After several months of sequestration-mandated budget cuts ground many of their planes, the Air Force has found a way for most of its combat units to resume flying. Since, you know, they're called the Air Force.
Among the units that are returning to the skies this week are the Thunderbirds, the aerial demonstration team that was forced to cancel several public appearances this summer, after mandatory budget cuts forced the military (and all federal departments) to cut back on spending.
The problem, of course, is that pilots and air crews need practice and all the simulators in the world can't duplicate the training that goes on in the skies. Top Air Force generals had been complaining for weeks that readiness was suffering because of the sequestration, which forced 33 air squadrons, including "combat-coded fighter and intelligence, surveillance, and reconnaissance units," to stand down back in April. Air Force Chief of Staff Mark Welsh III said in June that, "We can't just all of a sudden accelerate training and catch up. It costs up to 2 1/2 times as much to retrain a squadron as it does to keep it trained." Fortunately, the service found a way to divert funds from less essential accounts so the planes could get off the ground again. Unfortunately, it will still take many more weeks before the affected units are at full strength and readiness once again.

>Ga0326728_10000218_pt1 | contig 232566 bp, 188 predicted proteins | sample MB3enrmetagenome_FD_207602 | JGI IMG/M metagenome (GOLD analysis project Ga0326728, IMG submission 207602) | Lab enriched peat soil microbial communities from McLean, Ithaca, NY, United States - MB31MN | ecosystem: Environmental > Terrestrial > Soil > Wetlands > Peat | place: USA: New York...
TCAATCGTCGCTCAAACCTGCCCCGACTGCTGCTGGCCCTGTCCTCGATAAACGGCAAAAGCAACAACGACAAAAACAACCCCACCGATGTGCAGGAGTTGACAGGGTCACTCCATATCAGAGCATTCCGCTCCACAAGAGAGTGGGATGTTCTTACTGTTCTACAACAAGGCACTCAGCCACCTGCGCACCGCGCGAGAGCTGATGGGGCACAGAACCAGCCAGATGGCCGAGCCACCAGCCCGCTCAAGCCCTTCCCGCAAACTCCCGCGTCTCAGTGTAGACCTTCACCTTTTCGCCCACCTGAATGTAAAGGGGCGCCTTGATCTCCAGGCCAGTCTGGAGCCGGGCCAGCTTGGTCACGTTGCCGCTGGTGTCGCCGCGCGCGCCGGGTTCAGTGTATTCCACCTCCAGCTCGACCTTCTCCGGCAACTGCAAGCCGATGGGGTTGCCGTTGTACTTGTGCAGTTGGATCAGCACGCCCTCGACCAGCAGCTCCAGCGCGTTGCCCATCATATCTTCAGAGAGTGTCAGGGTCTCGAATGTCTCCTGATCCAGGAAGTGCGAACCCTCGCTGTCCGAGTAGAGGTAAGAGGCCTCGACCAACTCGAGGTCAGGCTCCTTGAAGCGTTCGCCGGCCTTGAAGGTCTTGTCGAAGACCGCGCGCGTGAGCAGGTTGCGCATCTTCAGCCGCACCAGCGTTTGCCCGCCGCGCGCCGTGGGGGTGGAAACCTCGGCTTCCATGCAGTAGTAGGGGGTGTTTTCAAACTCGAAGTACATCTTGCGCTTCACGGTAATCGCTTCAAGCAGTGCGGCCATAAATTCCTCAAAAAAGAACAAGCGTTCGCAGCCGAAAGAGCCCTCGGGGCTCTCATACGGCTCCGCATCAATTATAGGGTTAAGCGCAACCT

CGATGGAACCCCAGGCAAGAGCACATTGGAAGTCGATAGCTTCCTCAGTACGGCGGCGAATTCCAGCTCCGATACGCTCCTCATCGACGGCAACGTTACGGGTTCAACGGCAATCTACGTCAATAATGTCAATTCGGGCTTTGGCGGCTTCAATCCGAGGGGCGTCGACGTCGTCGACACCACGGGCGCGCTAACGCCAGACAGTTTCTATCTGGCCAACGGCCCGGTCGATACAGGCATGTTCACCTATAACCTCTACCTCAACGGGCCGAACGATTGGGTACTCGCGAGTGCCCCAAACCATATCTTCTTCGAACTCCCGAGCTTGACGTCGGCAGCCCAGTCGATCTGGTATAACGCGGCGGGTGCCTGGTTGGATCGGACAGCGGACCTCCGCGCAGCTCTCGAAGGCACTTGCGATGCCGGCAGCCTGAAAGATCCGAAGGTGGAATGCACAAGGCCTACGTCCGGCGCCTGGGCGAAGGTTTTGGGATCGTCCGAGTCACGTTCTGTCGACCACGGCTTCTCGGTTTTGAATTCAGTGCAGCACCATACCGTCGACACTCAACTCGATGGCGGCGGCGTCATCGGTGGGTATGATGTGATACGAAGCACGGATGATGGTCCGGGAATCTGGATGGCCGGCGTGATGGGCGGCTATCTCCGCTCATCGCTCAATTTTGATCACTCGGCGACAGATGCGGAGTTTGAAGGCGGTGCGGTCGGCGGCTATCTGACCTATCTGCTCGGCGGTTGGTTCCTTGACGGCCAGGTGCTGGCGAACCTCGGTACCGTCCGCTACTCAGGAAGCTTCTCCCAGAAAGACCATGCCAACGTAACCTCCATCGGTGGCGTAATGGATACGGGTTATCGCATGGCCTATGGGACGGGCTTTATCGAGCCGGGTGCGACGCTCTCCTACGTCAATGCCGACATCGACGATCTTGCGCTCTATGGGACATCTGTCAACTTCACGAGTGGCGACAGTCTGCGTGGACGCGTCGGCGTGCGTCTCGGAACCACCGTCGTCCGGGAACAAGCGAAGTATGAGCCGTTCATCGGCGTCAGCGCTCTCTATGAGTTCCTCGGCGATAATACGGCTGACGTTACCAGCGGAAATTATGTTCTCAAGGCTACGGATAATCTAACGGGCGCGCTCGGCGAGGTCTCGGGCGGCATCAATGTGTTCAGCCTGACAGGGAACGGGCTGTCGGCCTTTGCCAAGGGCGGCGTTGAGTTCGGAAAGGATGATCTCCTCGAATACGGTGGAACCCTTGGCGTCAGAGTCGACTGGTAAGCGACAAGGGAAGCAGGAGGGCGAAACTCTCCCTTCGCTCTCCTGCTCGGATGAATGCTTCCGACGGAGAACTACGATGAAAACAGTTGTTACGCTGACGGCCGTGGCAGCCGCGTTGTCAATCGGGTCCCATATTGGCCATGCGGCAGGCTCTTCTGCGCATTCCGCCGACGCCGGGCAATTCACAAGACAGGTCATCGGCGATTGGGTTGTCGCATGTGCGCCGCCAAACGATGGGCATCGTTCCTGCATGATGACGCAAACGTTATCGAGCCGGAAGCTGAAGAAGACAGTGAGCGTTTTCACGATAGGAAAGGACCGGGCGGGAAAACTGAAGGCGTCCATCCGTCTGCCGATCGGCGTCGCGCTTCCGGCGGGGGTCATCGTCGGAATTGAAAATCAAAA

As for the Thunderbirds, even if they start flying soon they may not ready to rejoin the air show circuit just yet. All their scheduled appearances for this year were officially canceled as of April 1, but if they can get back up to speed before September, there's still a chance that fans will get to see them fly this year. As Julian Barnes of The Wall Street Journal points out, at the end of September the fiscal year restarts and without a sequestration fix from Congress, the air crews could all be grounded again, just as they are completing their training. Maybe that doesn't mean much to Congresspeople who patched the FAA's sequester problem while ignoring everyone else's, but it sure means a lot to fans of aerial acrobatics.
This article is from the archive of our partner The Wire.
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